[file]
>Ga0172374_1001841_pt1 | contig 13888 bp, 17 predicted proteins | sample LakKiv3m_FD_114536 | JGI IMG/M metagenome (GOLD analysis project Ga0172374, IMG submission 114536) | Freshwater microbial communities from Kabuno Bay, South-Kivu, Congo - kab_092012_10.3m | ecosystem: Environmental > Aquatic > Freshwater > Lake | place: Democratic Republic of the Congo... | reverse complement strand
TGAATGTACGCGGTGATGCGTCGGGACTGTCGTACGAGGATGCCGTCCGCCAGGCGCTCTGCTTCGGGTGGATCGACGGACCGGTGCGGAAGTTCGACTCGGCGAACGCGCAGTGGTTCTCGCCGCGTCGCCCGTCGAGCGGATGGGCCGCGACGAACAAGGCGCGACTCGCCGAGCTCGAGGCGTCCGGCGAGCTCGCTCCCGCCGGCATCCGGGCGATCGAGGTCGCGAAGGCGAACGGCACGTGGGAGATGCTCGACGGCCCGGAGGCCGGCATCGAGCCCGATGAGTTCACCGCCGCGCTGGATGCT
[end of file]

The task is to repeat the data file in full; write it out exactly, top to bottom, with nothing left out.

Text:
>Ga0172374_1001841_pt1 | contig 13888 bp, 17 predicted proteins | sample LakKiv3m_FD_114536 | JGI IMG/M metagenome (GOLD analysis project Ga0172374, IMG submission 114536) | Freshwater microbial communities from Kabuno Bay, South-Kivu, Congo - kab_092012_10.3m | ecosystem: Environmental > Aquatic > Freshwater > Lake | place: Democratic Republic of the Congo... | reverse complement strand
TGAATGTACGCGGTGATGCGTCGGGACTGTCGTACGAGGATGCCGTCCGCCAGGCGCTCTGCTTCGGGTGGATCGACGGACCGGTGCGGAAGTTCGACTCGGCGAACGCGCAGTGGTTCTCGCCGCGTCGCCCGTCGAGCGGATGGGCCGCGACGAACAAGGCGCGACTCGCCGAGCTCGAGGCGTCCGGCGAGCTCGCTCCCGCCGGCATCCGGGCGATCGAGGTCGCGAAGGCGAACGGCACGTGGGAGATGCTCGACGGCCCGGAGGCCGGCATCGAGCCCGATGAGTTCACCGCCGCGCTGGATGCT